I think it’s fair to say that it really does influence it. In the winter, you’re walking home from school at 3:30 and it’s dark already. You go to school and it’s dark, and you come back from school and it’s dark, and that’s not a pleasant environment to be in, especially when you’re not feeling well. It can spiral you down, so it does influence me. Also, a lot of the earlier stuff was written in my room, and there’s a vulnerability to that, and I think that’s why Teenage Hurt sounds so vulnerable and honest, it’s kind of like writing a diary.

Beabadoobee makes a cameo in Silk on “Speed Dial.” How did you come to work together, and what was that process like?

It’s actually really weird because B was actually a fan of my music originally. Someone I went to school with told B about me, and at the time B had no music out. She was kind of famous on Instagram. She had around 15,000 followers so I followed her back. You gotta think at the time I had 300 followers so 15,000 was insane. We started talking, she was into Mac Demarco and started talking about how she wanted to record music, and so the same mixer that Teenage Hurt was recorded on we recorded “Coffee” on. We recorded “Coffee” and her first EP live. We did her next EP Patched Up together and started this little partnership.

Is producing other artists something you’re interested in?

Yeah, so I took a little break from it this year cause I really wanted to concentrate on my music. There was a big gap between some of my EPs, and I didn’t wanna have big gaps in music anymore. Producing other people was stressing me out and felt like a lot of pressure so I took a break. But now that I’ve finished my album, I’ve started working with other people again.

To Whom It May Concern is the third EP you released in 2018. How do you view this album in relation to the first two? Was this your last self-produced album?

That album came about in a similar way as Teenage Hurt, where it felt like my life was getting bad again. At the same time, leading up to it I had met my girlfriend. So I was writing all these songs about falling in love. I’ve always liked pop and orchestral music, and music that uses Mellotron, so that helped too.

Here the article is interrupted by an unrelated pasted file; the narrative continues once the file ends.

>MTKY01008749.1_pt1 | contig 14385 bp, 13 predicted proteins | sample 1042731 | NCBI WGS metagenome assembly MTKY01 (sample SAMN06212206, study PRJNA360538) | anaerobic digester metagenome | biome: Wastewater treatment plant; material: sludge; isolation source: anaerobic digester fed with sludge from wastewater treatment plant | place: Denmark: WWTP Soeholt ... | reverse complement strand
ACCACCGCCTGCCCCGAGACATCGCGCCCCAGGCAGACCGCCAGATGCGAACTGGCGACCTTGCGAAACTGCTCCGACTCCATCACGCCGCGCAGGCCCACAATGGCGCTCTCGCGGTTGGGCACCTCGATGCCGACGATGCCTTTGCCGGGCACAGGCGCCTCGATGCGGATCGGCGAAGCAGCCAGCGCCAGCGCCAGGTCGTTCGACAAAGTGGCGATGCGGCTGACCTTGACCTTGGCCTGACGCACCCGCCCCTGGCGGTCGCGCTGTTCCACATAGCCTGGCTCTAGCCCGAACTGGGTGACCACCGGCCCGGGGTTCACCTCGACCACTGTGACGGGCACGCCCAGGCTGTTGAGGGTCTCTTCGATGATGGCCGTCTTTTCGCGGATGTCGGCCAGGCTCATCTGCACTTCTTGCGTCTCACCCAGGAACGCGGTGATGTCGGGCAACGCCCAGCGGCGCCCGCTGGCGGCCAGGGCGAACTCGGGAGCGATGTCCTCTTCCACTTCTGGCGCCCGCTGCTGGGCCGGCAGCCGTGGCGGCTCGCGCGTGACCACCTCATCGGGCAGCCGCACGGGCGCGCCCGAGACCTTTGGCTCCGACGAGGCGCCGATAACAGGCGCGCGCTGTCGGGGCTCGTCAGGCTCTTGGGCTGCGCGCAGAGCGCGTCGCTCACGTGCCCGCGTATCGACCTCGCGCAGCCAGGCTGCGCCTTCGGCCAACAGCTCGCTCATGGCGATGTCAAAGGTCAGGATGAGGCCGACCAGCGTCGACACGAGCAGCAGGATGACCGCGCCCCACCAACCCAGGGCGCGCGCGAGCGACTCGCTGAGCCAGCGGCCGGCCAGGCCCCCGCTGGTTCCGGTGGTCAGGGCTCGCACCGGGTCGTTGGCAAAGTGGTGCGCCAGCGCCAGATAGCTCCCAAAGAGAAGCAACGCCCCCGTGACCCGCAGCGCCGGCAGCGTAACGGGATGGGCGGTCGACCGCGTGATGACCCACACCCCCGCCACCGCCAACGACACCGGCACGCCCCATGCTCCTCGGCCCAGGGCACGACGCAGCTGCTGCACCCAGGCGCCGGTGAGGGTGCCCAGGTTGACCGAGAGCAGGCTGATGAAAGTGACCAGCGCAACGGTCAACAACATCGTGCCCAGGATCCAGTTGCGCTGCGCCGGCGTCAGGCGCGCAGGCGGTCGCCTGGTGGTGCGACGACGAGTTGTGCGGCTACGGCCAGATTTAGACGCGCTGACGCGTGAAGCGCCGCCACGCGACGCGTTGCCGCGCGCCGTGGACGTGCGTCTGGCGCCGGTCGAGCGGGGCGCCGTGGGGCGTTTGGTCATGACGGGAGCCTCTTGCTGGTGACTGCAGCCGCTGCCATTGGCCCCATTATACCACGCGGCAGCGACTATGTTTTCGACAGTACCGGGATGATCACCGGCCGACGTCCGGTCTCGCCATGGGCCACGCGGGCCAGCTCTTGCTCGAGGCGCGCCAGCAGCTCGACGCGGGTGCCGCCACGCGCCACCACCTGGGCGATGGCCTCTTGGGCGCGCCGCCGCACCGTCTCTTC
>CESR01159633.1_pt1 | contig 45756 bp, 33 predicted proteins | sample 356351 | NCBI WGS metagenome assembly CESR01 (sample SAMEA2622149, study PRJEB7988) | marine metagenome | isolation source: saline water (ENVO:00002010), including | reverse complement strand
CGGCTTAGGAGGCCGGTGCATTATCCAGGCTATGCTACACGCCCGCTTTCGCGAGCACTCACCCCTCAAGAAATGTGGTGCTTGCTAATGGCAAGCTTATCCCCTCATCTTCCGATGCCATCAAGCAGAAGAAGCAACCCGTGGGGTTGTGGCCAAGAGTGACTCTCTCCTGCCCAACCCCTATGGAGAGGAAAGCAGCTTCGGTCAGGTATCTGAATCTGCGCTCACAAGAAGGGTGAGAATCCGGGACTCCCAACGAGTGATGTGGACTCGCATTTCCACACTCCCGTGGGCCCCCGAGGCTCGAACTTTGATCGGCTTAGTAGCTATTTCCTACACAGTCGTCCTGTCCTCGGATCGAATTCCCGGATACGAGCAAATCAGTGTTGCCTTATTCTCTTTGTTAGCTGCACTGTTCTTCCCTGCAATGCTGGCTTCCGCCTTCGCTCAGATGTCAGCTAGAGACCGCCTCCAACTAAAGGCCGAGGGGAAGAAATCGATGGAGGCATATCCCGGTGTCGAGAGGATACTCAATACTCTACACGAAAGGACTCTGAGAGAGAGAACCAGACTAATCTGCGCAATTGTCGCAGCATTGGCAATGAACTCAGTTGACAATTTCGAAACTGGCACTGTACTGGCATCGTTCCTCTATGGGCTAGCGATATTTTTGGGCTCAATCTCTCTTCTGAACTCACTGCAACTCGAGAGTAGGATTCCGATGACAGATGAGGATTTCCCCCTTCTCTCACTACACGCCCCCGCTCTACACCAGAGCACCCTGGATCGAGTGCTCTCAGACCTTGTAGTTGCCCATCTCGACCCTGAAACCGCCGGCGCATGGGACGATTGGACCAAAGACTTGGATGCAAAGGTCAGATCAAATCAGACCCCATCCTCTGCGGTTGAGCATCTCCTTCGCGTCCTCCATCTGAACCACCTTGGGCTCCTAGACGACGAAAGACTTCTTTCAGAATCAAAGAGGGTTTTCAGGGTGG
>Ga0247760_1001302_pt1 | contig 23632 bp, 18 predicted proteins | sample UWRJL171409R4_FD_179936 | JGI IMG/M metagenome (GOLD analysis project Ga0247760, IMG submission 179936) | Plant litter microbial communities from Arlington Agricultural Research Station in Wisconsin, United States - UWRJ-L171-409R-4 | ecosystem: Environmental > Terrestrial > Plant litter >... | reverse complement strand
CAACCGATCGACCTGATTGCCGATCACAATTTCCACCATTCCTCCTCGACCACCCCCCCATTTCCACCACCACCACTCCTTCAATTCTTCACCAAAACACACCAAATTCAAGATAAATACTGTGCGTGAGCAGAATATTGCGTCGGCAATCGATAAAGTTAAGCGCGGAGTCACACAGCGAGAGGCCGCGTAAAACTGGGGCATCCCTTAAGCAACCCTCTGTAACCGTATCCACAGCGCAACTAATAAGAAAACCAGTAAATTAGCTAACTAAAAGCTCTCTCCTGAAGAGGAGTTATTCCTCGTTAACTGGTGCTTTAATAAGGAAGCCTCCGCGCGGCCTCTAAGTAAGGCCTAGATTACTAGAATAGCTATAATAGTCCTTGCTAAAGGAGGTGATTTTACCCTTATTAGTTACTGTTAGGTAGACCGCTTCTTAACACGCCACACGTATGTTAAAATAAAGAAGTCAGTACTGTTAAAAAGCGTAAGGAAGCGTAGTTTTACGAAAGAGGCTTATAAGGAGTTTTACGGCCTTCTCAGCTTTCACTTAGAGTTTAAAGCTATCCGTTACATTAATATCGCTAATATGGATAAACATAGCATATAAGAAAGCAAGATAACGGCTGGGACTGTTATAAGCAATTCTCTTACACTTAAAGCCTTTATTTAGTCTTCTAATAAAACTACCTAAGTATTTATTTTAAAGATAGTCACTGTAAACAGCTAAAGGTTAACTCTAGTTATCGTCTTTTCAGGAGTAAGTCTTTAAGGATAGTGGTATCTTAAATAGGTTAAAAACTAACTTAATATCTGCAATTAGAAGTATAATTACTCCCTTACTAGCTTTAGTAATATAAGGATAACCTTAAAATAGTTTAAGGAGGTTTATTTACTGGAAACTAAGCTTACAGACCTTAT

That was my last self-released album. I was working with Dirty Hit because we were doing Patched Up with B. A couple of months later, B tells me that they might be thinking about signing me. Because I was partly her manager, I’d gotten to know the Dirty Hit team and was really friendly with them. So that was the last thing I self-released, but I continue to self-produce.

Bops, etc, released last year, marks a departure from that contemplative early sound and pivots towards a rock-forward retro-conscious style. What prompted that change?

It was kind of a weird and confusing time. I was getting a lot of flak from my dad because I was set to take the biggest exam you’re supposed to take here, the A-levels. I recorded in May and my A-levels were at the end of May. I had lost all interest in education once I got signed. I saw this as the one thing I always wanted to do. I spent a lot of time and nights with my mates working on the record in this little room in the Dirty Hit Studios till 3 am. That was a lot of fun.

Can you tell me a bit about the music scene where you’re from? Is it a friendly or competitive environment?